The slide rule, which dates back to the 1600s, did the job of a calculator before modern calculators existed in the classroom. It looks like a ruler crammed with extra lines and numbers, but the middle portion slides back and forth to give you the answers to multiplication and division problems, exponents, square roots, and more. It fell out of fashion with Hewlett-Packard’s introduction of the handheld electronic calculator in 1972, though some particularly fastidious math teachers still use them to keep their students from succumbing to the somewhat mindless nature of automatic calculators.

5., 6., 7., and 8. Chalkboards, Chalk, Chalk Erasers, and Chalk Holders

chalkboard, eraser, and chalk
diamondsky/iStock via Getty Images

Since just about every chalkboard has been replaced by either its cooler younger sibling, the dry-erase board, or its genius baby cousin, the smart board, it stands to reason that all chalkboard accessories have also gone out the window—no more chalk, chalk holders, or chalkboard erasers. The gradual disappearance of chalkboards also means that children will no longer understand the actual noise made by fingernails on a chalkboard. Much like we use the phrase chalk it up to mean “give credit” without having experienced it in its original context—where store owners would write a customer’s outstanding charges on a chalkboard—future generations might use “fingernails on a chalkboard” as an almost meaningless synonym for “really bad sound.”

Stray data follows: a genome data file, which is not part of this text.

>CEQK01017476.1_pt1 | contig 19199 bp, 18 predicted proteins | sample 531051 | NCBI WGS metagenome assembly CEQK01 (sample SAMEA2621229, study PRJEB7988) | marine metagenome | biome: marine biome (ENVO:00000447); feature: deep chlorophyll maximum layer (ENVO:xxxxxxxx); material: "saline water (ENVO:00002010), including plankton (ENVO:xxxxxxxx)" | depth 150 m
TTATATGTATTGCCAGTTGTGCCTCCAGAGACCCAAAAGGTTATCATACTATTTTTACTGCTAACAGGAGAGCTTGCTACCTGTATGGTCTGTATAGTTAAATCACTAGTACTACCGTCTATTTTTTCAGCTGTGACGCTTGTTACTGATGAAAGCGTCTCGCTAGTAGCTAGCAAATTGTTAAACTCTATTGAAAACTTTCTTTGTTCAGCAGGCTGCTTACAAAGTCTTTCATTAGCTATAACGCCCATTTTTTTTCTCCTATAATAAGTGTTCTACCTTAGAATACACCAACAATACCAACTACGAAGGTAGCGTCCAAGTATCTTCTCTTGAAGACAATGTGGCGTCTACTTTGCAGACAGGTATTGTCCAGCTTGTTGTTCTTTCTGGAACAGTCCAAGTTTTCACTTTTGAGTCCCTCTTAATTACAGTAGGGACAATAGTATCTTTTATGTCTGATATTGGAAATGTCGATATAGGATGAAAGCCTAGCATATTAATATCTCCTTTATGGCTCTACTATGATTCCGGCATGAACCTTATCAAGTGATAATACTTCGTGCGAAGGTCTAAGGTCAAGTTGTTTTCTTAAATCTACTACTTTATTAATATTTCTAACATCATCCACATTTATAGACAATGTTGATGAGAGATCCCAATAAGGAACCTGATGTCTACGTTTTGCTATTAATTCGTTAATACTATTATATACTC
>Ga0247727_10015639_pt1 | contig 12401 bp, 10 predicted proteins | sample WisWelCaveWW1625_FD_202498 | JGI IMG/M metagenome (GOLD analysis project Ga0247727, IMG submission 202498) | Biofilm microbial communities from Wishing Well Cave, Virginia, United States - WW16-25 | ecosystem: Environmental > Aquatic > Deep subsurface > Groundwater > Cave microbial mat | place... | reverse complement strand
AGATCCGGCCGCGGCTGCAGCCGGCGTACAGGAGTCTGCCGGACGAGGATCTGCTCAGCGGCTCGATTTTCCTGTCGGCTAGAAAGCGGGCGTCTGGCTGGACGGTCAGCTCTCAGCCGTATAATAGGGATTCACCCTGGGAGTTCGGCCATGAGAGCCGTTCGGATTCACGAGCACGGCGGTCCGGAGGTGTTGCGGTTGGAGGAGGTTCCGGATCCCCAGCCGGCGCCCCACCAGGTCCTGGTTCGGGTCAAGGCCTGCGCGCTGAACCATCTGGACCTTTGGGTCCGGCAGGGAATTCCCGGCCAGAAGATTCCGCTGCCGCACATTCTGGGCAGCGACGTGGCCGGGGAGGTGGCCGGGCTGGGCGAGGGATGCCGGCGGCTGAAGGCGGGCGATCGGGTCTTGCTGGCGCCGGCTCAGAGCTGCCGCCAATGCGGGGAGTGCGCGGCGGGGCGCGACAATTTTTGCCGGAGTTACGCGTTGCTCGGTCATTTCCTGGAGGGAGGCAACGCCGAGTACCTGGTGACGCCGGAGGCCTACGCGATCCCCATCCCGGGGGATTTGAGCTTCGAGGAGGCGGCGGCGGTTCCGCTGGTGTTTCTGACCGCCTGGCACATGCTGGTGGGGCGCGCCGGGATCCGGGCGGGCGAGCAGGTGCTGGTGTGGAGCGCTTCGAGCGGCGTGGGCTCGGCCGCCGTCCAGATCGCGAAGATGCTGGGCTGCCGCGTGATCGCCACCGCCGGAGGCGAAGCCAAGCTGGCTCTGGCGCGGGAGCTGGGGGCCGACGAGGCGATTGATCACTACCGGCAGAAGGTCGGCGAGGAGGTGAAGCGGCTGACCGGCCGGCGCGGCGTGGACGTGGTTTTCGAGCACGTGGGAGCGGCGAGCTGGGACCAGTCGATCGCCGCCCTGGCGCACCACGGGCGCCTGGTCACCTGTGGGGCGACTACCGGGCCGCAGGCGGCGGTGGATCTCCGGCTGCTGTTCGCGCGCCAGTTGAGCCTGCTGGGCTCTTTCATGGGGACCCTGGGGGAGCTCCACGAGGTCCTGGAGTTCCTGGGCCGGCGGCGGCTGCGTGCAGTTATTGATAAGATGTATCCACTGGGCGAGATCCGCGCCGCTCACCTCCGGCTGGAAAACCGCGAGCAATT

9. Book Straps

book strap
Hemera Technologies/iStock via Getty Images

Before students carted heavy textbooks around in backpacks, tucked them into the crooks of their arms, or simply decided not to bring them to class, there was the book strap: a glorified leather belt which fastened around a pile of books and often included a handle. It didn’t protect your books from bad weather and it didn’t contain compartments for any other school supplies, but it might help keep your pants up if you forgot your actual belt.

10. Dodgeball

Dodgeball may not have completely disappeared from schools yet, but it’s only a matter of time before hearing the name never again evokes that strange mixture of excitement and fear. The soft-balled combat competition, also known as bombardment, killer ball, and murder ball, so obviously pits athletes against their less coordinated classmates and promotes the idea of a human target that it’s ceased to be the cornerstone of gym class. Many schools have outright banned it, while others have quietly replaced it with less polarizing activities. And, if Justin Long’s concussion on the set of 2004’s cult classic DodgeBall is any indication, those foam balls can cause some damage.